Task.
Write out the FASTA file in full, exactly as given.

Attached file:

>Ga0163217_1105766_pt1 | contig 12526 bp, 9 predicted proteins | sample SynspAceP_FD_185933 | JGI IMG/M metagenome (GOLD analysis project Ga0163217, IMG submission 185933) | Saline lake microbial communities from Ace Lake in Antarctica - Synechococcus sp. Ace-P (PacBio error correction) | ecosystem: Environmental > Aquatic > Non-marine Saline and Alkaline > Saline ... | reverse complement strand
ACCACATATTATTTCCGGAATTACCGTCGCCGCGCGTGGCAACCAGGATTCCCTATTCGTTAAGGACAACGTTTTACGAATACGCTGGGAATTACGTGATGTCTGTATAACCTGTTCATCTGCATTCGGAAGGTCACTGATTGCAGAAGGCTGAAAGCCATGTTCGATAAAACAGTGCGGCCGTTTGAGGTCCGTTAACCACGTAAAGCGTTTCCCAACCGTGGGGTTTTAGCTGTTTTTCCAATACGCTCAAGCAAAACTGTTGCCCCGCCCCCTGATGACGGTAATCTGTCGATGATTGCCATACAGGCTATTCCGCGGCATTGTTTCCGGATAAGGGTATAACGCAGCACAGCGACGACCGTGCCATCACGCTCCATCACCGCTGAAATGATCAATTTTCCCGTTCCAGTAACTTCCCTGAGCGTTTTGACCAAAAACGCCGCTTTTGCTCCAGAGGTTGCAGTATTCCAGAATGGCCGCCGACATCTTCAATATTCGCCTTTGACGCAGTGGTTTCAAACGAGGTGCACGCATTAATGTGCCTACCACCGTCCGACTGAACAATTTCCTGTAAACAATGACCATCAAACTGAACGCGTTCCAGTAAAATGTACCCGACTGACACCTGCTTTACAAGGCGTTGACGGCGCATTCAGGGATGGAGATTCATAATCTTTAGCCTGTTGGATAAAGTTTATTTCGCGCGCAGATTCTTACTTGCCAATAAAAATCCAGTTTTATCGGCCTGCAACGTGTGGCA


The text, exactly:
>Ga0163217_1105766_pt1 | contig 12526 bp, 9 predicted proteins | sample SynspAceP_FD_185933 | JGI IMG/M metagenome (GOLD analysis project Ga0163217, IMG submission 185933) | Saline lake microbial communities from Ace Lake in Antarctica - Synechococcus sp. Ace-P (PacBio error correction) | ecosystem: Environmental > Aquatic > Non-marine Saline and Alkaline > Saline ... | reverse complement strand
ACCACATATTATTTCCGGAATTACCGTCGCCGCGCGTGGCAACCAGGATTCCCTATTCGTTAAGGACAACGTTTTACGAATACGCTGGGAATTACGTGATGTCTGTATAACCTGTTCATCTGCATTCGGAAGGTCACTGATTGCAGAAGGCTGAAAGCCATGTTCGATAAAACAGTGCGGCCGTTTGAGGTCCGTTAACCACGTAAAGCGTTTCCCAACCGTGGGGTTTTAGCTGTTTTTCCAATACGCTCAAGCAAAACTGTTGCCCCGCCCCCTGATGACGGTAATCTGTCGATGATTGCCATACAGGCTATTCCGCGGCATTGTTTCCGGATAAGGGTATAACGCAGCACAGCGACGACCGTGCCATCACGCTCCATCACCGCTGAAATGATCAATTTTCCCGTTCCAGTAACTTCCCTGAGCGTTTTGACCAAAAACGCCGCTTTTGCTCCAGAGGTTGCAGTATTCCAGAATGGCCGCCGACATCTTCAATATTCGCCTTTGACGCAGTGGTTTCAAACGAGGTGCACGCATTAATGTGCCTACCACCGTCCGACTGAACAATTTCCTGTAAACAATGACCATCAAACTGAACGCGTTCCAGTAAAATGTACCCGACTGACACCTGCTTTACAAGGCGTTGACGGCGCATTCAGGGATGGAGATTCATAATCTTTAGCCTGTTGGATAAAGTTTATTTCGCGCGCAGATTCTTACTTGCCAATAAAAATCCAGTTTTATCGGCCTGCAACGTGTGGCA